In 2011 and 2012, a number of Kentucky Amishmen landed in jail for not carrying an SMV safety triangle on their buggies.
This story got major news attention across the nation. State law was eventually altered to allow reflective tape instead of the triangle, thanks in part to 138 hand-written letters sent by an Amishman to Kentucky legislators.
While the vast majority of Amish use the triangle, a minority do not, notably the Swartzentruber Amish. This lack of a triangle has led to fines, criticism, and as we saw in Kentucky, even imprisonment.
The assumption has often been that the SMV triangle is a necessary–even the best– safeguard providing road visibility. Without an SMV triangle on the buggy, the thinking goes, you are endangering not only yourself but motor vehicle operators.
In a new paper in JAPAS, “Horse and Buggy Crash Study II: Overstretching the Slow-Moving Vehicle Emblem’s Abilities: Lessons from the Swartzentruber Amish,” Cory Anderson investigates this assumption.
His analysis leads to some interesting and even surprising conclusions. You’ll want to read the discussion in full, but I’ll share some of the main points here.
Shortcomings of the SMV triangle
Anderson first reviews the background of SMV triangle usage among Amish, and then analyzes the different indicators that alert drivers to the presence of the buggy.
It is important to note that this analysis focuses on one aspect of buggy visibility–conspicuity, which as Anderson states is the only purpose of the SMV triangle. Illumination and obstruction from view are two separate issues which the SMV triangle does not address.
These conspicuity indicators are the triangle, reflective tape outlining the back borders, and the buggy itself. These can be looked at alone, or in different combinations. Anderson looks at each individually for simplicity.
He makes a number of observations on the three. An obvious one that gets overlooked is that the buggy itself is an indicator, but that it is difficult to see by itself at night, at different times of day, and when obstructed.
Another is that at night, reflective tape is better than the small reflective perimeter of the triangle. And while he credits the orange center of the triangle as better than the tape at attracting attention, he identifies a number of problems with the emblem, including:
- Does not convey info on how much to slow down. When you approach an Amish buggy at speed, the “box” of reflective tape outlining the back borders grows larger to indicate a slower-moving object. The small SMV triangle does not really convey this information.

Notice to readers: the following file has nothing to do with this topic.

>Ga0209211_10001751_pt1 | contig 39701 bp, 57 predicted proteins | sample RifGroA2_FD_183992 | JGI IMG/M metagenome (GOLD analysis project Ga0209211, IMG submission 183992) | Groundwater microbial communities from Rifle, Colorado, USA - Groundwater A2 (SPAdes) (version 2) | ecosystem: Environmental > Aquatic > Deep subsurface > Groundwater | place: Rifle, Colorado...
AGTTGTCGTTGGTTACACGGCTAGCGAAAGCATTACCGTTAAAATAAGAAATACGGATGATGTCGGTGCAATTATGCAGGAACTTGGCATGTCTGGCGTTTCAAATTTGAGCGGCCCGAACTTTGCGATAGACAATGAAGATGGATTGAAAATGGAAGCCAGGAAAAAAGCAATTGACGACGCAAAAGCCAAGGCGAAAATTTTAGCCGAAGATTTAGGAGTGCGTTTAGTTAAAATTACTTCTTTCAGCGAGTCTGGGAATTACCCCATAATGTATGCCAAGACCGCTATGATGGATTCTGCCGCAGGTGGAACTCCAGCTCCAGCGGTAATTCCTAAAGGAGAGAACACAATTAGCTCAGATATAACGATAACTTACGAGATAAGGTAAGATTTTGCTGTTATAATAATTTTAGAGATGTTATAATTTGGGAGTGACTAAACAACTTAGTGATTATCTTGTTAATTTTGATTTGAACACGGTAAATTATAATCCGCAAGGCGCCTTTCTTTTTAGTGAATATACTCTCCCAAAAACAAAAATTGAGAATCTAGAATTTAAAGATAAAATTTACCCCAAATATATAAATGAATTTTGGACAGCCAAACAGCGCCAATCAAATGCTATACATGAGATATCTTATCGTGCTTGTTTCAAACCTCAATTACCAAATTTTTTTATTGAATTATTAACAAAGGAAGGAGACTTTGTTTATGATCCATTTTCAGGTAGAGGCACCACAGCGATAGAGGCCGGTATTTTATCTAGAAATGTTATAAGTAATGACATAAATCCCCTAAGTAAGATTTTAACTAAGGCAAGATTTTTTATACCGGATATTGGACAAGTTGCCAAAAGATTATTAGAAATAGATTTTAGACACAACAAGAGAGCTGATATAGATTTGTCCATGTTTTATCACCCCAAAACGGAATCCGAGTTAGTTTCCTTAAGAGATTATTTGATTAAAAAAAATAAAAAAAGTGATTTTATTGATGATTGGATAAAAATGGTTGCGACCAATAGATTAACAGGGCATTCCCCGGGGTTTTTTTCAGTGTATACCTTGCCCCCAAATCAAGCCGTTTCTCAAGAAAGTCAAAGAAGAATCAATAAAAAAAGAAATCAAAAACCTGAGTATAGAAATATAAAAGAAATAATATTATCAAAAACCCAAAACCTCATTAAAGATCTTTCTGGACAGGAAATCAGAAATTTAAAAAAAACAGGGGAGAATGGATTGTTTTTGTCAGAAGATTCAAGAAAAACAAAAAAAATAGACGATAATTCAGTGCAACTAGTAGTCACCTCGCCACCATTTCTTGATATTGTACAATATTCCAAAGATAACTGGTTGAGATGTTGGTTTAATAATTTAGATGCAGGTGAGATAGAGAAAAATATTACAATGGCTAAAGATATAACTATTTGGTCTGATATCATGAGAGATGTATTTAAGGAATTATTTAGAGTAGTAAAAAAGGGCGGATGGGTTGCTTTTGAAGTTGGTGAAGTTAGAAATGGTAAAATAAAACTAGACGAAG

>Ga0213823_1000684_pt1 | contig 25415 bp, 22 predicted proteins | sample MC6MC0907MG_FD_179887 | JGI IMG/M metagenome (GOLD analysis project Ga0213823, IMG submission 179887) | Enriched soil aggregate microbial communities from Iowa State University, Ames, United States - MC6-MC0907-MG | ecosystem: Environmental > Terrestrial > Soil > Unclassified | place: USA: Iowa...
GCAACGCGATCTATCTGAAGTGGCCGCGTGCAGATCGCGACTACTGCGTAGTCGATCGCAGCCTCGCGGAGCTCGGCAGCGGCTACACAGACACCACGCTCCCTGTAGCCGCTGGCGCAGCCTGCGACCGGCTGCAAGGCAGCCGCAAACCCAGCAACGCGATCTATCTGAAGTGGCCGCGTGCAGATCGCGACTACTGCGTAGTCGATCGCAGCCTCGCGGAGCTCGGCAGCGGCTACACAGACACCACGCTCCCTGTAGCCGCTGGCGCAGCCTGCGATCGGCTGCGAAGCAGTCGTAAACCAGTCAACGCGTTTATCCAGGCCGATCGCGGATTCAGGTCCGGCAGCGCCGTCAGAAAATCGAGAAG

- Inconsistent appearance. The appearance of the triangle may vary depending on the time of day and distance.
- Inconsistently and illegally used. People put SMV triangles on stationary objects, such as mailboxes or fences, counter to the law. It’s also used on a variety of other vehicles (such as tractors or golf carts), but not always, depending on the state and vehicle.
Does the SMV triangle actually hurt?
Anderson also discusses the most common types of crash situations, including rear-strike collisions (when passing), side impacts, and crashes while buggies are making left turns.
Surprisingly, the SMV triangle may actually contribute to rear-strike collisions:
- Draws attention to center, but does not convey width. The SMV triangle draws our eyes to the center of the vehicle, but does not suggest how wide the vehicle is. This does not help in the common rear-strike collision while passing, and may even hurt (see “moth effect” below).
- The “moth effect”. This was the most surprising piece of information to me. As Anderson writes, “Crash analysts have observed that motorists tend to steer in the direction of a well-lit emergency vehicle on the shoulder at night. The idea is that the carnival of lights attracts too much attention, and the motorist is drawn towards it, like a moth to light in the night (Green 2006).” The triangle teamed with tape and LED lighting may help create a similar result by “draw[ing] too much attention”.
Anderson then hypothesizes on possible better solutions, particularly for preventing rear-strike impacts, including:
- Tape and lantern. This combination indicates both dimensions of the buggy, and the left-most border of the buggy, potentially more helpful in passing situations. Given the moth effect, is the Swartzentruber pairing of single left-side lantern and reflective tape actually superior to the SMV/LED light combo more standard among Amish (at least in rear-pass situations)?
- Left-mounted or split triangle. Some Amish already do this (for example, when towing a cart). Splitting the emblem in half and placing a piece on each side would help convey width. Hanging it on the left corner would indicate the furthest left dimension.
In his conclusion, Anderson states that while the triangle “may alert drivers to something going on”, it may actually be an “extra step” in processing the object as a horse and buggy.
Furthermore, the triangle “is weak in communicating to the motorist what it represents (a slow-moving vehicle) and how to respond.” And when the motorist does know a buggy is present, such as in passing situations, the emblem is not effective–and may even hurt, given the moth effect.
What do you think? Does this surprise you? What has your experience been on the road with Amish buggies?
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